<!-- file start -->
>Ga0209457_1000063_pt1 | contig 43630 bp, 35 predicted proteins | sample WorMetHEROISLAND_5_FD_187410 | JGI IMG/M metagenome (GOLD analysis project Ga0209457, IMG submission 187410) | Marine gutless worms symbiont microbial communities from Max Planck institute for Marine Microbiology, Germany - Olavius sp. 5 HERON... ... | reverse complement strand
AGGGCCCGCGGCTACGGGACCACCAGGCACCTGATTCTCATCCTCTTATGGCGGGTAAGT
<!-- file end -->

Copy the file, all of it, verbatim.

>Ga0209457_1000063_pt1 | contig 43630 bp, 35 predicted proteins | sample WorMetHEROISLAND_5_FD_187410 | JGI IMG/M metagenome (GOLD analysis project Ga0209457, IMG submission 187410) | Marine gutless worms symbiont microbial communities from Max Planck institute for Marine Microbiology, Germany - Olavius sp. 5 HERON... ... | reverse complement strand
AGGGCCCGCGGCTACGGGACCACCAGGCACCTGATTCTCATCCTCTTATGGCGGGTAAGT